I was 12, just about to turn 13, when Rodney King was beaten by four Los Angeles police officers. During CNN’s coverage, words like beating, riots, and PCP were used often. The home-video footage of the beating was played repeatedly. I remember Rodney King curled up on the ground at the center of the ring of four cops, as their batons rained down on his body.
The other thing that stands out is this: Later, in a moment of desperation and exhaustion, Rodney King asked, “Why can’t we all just get along?”
And everyone laughed.
It became a catch-phrase to be mocked and parodied alongside phrases like, “I’ve fallen and I can’t get up.” King’s question, perhaps too naive and too honest to be taken seriously, entered the lexicon as a punchline and left like all timely jokes do: stale and forgotten.
While the Rodney King beating wasn’t the beginning of racial tension in this country, that single piece of video footage brought it to the surface and started a new conversation. Except, we haven’t been talking -- we’ve been shouting, and no one is listening. We’ve all drawn lines in the sand, boxed ourselves in, and now we each live within an impenetrable Fortress of Ego from where we preach and opine at the top of our lungs, only able to hear the voices that support us. Somewhere along the way our beliefs became an agenda. Such is the power of a threatened ego.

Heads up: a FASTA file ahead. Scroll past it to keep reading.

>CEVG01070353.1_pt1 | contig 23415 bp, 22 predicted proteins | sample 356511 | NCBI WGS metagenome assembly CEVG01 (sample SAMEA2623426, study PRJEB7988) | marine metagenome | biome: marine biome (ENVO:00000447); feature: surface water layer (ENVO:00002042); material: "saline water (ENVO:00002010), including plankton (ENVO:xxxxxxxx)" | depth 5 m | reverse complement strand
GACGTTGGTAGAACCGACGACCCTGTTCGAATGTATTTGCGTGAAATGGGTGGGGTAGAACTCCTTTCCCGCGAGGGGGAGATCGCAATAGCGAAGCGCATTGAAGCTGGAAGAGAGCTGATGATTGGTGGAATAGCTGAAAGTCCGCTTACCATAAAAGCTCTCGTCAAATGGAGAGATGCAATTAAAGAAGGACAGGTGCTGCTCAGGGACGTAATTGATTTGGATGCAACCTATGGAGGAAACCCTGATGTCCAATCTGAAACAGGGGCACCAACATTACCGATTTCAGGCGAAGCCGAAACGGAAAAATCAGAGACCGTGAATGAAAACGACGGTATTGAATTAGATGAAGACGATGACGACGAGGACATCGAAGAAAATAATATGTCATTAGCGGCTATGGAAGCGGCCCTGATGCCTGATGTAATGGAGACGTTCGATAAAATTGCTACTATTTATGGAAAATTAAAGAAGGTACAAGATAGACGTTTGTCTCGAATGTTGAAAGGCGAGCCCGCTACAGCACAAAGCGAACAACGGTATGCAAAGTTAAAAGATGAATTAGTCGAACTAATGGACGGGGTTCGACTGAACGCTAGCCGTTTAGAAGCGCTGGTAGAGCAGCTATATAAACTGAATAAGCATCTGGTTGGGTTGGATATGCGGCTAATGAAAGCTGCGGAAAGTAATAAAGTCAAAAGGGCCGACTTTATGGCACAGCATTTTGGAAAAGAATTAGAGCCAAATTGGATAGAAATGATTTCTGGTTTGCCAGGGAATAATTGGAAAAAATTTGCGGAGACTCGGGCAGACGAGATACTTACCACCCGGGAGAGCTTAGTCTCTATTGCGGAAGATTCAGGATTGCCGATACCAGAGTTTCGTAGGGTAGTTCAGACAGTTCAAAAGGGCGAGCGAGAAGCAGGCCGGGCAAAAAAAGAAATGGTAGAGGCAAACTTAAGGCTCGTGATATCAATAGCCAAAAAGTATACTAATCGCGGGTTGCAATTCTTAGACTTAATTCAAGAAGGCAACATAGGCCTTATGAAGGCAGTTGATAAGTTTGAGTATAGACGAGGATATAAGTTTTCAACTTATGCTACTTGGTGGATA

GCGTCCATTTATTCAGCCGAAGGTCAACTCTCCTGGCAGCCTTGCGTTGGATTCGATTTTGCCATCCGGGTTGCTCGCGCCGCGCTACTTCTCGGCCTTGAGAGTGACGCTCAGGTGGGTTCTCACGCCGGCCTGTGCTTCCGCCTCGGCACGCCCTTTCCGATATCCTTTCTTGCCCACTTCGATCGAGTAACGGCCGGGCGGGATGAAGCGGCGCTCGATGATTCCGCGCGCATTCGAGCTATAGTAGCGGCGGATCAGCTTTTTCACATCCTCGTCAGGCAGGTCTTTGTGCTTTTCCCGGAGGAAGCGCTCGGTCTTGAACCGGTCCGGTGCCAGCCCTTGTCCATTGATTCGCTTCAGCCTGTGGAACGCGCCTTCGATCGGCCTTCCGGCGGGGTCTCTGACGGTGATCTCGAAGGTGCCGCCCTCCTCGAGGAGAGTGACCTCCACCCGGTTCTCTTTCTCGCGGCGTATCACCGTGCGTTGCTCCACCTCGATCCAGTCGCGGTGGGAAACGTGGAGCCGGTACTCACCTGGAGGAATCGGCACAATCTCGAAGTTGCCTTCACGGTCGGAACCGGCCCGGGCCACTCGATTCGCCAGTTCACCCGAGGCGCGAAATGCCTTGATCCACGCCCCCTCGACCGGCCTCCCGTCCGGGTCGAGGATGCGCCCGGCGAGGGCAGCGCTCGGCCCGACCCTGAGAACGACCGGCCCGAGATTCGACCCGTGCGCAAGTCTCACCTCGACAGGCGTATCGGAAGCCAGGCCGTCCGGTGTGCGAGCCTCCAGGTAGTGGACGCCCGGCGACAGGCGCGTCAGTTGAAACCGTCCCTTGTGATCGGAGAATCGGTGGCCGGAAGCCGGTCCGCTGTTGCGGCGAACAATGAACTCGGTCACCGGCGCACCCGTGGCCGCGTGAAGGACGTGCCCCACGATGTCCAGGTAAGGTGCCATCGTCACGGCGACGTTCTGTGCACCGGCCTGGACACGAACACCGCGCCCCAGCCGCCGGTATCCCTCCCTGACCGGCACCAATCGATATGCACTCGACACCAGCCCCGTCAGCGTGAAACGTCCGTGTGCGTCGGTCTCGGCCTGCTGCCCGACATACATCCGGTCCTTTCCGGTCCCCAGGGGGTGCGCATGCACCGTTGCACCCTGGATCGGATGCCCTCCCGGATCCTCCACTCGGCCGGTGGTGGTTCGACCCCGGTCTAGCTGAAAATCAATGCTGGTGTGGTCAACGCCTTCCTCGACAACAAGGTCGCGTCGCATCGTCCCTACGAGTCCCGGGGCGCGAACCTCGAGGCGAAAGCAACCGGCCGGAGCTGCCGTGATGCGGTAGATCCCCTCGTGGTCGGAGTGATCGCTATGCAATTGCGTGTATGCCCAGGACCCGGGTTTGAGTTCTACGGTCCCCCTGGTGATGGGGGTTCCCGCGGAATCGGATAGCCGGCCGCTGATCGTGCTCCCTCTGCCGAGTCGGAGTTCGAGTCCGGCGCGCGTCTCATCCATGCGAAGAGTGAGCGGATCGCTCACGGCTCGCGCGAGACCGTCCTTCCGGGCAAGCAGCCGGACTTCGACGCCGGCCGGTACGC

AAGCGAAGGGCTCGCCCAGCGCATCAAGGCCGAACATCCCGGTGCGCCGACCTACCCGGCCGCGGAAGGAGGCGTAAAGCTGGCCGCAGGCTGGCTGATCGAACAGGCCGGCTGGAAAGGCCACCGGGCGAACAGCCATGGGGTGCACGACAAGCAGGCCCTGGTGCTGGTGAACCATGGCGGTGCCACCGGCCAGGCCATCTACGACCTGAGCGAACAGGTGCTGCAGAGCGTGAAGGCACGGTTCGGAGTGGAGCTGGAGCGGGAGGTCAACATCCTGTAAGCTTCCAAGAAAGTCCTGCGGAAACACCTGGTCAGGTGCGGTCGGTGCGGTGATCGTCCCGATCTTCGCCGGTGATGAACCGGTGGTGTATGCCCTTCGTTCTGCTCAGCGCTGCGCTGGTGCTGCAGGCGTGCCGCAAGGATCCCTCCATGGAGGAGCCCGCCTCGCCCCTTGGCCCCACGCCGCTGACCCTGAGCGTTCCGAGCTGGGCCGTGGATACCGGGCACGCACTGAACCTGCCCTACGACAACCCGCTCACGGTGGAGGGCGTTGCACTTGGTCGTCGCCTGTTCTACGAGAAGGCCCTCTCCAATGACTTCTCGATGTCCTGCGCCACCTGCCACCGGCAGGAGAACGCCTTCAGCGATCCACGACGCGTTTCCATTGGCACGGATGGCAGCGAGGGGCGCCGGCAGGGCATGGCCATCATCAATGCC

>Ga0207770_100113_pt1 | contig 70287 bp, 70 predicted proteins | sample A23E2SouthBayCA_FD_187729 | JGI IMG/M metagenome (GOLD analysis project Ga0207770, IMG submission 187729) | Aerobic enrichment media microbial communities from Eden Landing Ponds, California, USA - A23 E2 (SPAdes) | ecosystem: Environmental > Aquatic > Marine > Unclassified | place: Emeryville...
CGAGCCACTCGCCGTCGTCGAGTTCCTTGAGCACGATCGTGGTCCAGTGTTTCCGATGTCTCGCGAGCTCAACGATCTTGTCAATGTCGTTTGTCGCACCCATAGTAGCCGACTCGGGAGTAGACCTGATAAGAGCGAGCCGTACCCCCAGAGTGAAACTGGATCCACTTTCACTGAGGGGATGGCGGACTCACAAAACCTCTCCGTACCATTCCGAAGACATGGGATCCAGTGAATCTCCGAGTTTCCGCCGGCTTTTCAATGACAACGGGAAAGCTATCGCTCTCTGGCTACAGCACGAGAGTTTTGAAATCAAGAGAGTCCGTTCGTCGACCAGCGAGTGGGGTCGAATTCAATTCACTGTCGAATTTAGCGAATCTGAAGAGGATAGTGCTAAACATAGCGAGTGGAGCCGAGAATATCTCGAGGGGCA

Culturally, this is where we are. We are so threatened and angry we fail to see the complexities in life and each other. We only see black and white. We make blanket statements. We refer to “the hive mind.” We formulate beliefs that make the world easier to understand, leading us to say things like, “Anyone that looks like X is good, and anyone that looks like Y is bad.” We label factions and demographics one thing, fraternities and governments another. We undermine thoughtful movements because we feel slighted. We are weak, we are tired, and we are getting more thoughtless with each senseless act of violence.
As I said, I was 12 when Rodney King was beaten. In a few years I'll be 40. Two events have bookend racial violence during that time: Twenty-five years ago, four white cops beat an unarmed black man in Los Angeles; two days ago a black man shot and killed four white cops in Dallas, Texas. Two events separated by twenty-five years of violence. Same intents, different results. Both driven by the same hateful, stupid, and thoughtless agenda.
And we aren't doing anything sensible to fix it.
This is the part where I say we have to live kinder lives, and respect each other, and love each other while remembering how finite and precious life is. But none of that means a damn thing if we don't start talking. We have to start asking questions and listening to the answers -- no matter how hard they may be to hear. We have to start being honest about our feelings for one another. They don’t have to be pretty, but they have to be voiced if we ever expect to heal. We have to be upfront about the fear we have of our neighbors, or at the very least, admit that we do in fact fear each other. We each have to ask ourselves what can we do better to dissolve the tension, fear, and bigotry that thickens the air in our world.
Since Rodney King never got an answer to his question, I’ll answer it now.
Q: Why can’t we all just get along?
A: Because we all choose sides.
At the risk of becoming a punchline, I have a follow-up question...
Q: How does that make our lives better?